On Fri, Oct 8, 2010 at 11:47 PM, David T. Lewis <lewis@mail.msen.com> wrote:

On Fri, Oct 08, 2010 at 07:12:13PM +0200, Mariano Martinez Peck wrote:
> So....I don't understand...how can I have a LargePositiveInteger but that is
> less than 32 bits?  Wouldn't that  be a SmallInteger?

SmallInteger maxVal hex ==> '16r3FFFFFFF'.

The largest positive two-compliment integer that fits into 32 bits is
16rEFFFFFFF, so any Integer in the range 16r4000000 through 16rEFFFFFFF
is a LargePositiveInteger that can fit into a signed 32-bit C int.

Thus the number of LargePositiveInteger values that fit into a 32-bit
twos-compliment representation is (16r4000000 to: 16rEFFFFFFF) size ==> 3959422976

Note that a SmallInteger is represented internally as a 31-bit value,
which accounts for the difference. It's a bit confusing when you are used
to thinking of 32-bit int values.

Thanks Dave for the clarification. This was exactly my question and my problem.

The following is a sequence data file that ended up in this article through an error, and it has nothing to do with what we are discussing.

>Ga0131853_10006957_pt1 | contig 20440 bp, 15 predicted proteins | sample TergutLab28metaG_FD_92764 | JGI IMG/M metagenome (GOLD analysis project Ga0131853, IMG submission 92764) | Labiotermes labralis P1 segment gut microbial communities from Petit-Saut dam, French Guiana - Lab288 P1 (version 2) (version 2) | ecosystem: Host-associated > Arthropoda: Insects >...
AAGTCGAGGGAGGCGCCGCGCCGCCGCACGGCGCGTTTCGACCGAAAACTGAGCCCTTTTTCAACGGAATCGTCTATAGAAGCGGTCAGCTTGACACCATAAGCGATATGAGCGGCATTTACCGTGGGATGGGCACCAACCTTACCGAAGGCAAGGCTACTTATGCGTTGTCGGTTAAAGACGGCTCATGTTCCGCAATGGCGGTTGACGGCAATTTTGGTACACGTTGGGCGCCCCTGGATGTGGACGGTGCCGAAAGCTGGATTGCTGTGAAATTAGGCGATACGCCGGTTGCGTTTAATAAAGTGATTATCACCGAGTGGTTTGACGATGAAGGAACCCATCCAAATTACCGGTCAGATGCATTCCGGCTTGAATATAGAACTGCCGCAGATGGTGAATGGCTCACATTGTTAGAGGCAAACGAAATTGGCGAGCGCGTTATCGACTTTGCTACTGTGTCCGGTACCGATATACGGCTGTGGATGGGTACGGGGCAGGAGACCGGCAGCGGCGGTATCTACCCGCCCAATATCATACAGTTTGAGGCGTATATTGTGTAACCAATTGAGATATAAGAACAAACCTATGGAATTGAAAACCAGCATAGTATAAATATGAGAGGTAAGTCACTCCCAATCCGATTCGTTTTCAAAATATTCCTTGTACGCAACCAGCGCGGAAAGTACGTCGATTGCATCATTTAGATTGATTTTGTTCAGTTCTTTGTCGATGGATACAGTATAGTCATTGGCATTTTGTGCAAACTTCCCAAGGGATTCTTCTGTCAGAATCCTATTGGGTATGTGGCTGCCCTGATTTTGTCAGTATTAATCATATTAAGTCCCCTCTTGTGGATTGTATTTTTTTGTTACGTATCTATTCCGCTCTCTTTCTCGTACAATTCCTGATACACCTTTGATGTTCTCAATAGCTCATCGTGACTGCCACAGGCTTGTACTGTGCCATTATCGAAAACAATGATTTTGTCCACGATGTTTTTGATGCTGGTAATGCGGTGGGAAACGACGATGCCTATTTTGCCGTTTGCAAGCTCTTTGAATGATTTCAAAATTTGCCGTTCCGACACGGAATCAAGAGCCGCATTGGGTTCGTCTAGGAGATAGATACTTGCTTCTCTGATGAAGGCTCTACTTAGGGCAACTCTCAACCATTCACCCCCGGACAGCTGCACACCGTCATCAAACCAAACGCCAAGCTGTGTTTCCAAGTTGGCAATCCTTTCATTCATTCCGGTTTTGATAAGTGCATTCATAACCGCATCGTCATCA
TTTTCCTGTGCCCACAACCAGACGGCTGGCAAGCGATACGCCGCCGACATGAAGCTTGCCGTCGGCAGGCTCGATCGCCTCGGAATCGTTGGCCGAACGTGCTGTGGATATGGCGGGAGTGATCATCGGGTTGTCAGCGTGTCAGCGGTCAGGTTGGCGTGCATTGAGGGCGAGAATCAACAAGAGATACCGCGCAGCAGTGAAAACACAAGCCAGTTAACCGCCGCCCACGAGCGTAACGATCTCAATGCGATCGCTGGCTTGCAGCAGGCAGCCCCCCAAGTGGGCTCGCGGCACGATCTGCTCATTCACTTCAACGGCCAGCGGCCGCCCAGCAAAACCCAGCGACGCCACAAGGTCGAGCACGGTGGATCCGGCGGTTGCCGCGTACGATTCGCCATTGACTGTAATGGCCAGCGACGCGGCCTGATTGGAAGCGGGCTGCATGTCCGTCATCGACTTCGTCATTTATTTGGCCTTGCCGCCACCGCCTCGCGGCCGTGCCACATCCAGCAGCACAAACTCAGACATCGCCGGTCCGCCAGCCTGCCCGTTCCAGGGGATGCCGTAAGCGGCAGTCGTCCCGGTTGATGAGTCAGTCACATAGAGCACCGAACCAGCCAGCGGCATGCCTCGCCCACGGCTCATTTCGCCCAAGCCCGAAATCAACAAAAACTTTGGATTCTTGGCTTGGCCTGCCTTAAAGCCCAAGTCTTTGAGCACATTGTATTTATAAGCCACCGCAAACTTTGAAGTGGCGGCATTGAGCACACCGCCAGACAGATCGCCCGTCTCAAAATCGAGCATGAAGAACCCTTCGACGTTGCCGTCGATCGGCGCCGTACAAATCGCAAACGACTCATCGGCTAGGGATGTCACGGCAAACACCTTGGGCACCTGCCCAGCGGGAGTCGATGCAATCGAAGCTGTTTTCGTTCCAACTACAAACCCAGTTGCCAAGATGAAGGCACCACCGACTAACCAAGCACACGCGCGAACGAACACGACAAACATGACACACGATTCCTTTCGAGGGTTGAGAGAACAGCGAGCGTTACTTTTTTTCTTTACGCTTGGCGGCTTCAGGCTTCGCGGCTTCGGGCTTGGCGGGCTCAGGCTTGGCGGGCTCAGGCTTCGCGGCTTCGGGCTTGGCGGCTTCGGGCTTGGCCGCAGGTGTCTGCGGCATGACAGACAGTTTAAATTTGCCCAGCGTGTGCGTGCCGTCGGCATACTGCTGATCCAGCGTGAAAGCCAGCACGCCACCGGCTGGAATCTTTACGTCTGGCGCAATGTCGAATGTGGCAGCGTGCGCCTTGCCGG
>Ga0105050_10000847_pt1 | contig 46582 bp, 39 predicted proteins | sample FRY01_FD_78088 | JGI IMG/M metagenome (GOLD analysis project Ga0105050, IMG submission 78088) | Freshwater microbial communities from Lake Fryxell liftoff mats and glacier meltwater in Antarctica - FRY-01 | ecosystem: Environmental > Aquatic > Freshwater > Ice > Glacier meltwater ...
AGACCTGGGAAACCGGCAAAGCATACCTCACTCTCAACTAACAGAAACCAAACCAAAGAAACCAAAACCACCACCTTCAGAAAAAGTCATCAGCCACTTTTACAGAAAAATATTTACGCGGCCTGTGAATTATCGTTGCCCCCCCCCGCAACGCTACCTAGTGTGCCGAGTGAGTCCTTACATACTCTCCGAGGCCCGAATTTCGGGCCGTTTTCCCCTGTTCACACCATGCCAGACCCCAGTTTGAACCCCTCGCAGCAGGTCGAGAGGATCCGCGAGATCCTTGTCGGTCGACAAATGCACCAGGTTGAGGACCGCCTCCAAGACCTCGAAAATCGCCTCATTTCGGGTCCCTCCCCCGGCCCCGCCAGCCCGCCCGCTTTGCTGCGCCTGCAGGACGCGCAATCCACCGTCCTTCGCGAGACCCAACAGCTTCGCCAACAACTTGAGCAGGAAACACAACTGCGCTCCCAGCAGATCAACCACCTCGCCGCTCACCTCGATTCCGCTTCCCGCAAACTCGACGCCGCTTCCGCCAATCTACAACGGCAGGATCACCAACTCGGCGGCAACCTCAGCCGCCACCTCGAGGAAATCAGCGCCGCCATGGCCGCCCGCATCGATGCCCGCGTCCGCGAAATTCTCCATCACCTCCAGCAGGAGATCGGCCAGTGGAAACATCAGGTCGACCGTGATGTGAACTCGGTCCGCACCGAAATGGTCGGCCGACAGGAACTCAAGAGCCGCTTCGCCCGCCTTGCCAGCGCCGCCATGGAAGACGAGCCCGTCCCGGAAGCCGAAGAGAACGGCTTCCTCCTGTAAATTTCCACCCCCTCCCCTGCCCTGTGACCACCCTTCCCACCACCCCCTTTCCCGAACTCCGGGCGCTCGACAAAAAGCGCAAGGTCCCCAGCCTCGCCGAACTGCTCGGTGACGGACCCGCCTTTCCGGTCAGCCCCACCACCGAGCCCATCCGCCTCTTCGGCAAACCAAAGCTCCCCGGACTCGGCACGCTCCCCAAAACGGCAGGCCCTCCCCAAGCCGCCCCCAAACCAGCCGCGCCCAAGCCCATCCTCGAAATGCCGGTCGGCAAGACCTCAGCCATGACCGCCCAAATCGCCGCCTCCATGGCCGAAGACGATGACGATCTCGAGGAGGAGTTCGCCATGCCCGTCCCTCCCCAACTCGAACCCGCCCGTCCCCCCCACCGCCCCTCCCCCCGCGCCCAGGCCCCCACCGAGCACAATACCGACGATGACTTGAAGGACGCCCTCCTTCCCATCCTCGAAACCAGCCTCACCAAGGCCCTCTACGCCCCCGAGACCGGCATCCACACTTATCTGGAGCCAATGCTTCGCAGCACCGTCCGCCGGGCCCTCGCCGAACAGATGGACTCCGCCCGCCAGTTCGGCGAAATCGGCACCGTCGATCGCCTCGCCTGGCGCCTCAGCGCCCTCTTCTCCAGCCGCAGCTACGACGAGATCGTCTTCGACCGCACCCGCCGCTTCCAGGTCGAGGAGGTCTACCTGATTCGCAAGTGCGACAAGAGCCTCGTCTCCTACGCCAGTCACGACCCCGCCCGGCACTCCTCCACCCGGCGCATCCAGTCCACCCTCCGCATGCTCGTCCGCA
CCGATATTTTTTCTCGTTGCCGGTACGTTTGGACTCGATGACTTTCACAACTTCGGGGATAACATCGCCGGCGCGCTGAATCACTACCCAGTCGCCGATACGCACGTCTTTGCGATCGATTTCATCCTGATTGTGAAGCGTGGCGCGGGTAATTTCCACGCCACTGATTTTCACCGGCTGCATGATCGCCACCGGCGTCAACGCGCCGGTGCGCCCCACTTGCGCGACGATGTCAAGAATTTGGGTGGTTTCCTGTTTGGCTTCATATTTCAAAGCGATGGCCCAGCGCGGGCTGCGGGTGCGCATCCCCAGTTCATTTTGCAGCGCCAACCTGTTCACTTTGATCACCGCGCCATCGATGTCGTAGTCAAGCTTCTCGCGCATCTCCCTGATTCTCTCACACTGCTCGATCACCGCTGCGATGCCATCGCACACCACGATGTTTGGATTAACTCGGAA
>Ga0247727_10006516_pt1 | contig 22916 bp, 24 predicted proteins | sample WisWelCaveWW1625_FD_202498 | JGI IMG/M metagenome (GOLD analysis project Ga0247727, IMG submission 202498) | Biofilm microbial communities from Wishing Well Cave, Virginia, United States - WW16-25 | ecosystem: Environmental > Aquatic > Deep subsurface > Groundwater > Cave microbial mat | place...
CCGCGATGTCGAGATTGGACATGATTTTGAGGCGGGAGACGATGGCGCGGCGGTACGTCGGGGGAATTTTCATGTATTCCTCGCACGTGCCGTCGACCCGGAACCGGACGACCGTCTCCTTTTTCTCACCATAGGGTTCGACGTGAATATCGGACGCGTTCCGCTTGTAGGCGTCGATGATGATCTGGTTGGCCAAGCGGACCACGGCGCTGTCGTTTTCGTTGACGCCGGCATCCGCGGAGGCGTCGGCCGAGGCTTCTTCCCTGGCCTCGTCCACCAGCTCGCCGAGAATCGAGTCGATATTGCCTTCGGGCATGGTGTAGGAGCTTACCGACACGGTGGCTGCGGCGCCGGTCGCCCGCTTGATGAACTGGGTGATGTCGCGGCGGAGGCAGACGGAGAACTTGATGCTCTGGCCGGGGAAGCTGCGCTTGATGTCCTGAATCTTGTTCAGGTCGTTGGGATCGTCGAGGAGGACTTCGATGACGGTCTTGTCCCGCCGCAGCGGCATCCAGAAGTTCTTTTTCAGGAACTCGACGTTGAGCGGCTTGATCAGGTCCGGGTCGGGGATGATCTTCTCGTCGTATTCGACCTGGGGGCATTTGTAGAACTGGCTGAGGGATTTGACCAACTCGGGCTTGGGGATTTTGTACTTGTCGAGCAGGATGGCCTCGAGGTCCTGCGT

I do know that SmallInteger are 31 bits sine the last bit is used to distinguish from oop.
What I didn't understand is how can I have a LargePositiveIntener in 32 bits.....because less than that it would be a SmallIntegr.

Then, I didn't understand why positive32BitValueOf:  has this part:

  self assertClassOf: oop is: (self splObj: ClassLargePositiveInteger).
    successFlag ifTrue: [
        sz := self lengthOf: oop.
        sz = 4 ifFalse: [^ self primitiveFail]].
    successFlag ifTrue: [
        ^ (self fetchByte: 0 ofObject: oop) +
          ((self fetchByte: 1 ofObject: oop) <<  8) +
          ((self fetchByte: 2 ofObject: oop) << 16) +
          ((self fetchByte: 3 ofObject: oop) << 24) ].

In summary, I forgot about this bit of difference and the possible rang of values between being 31 and 32 bits and this is how I can have LargePositive integer with 32 bits.

Thanks Dave.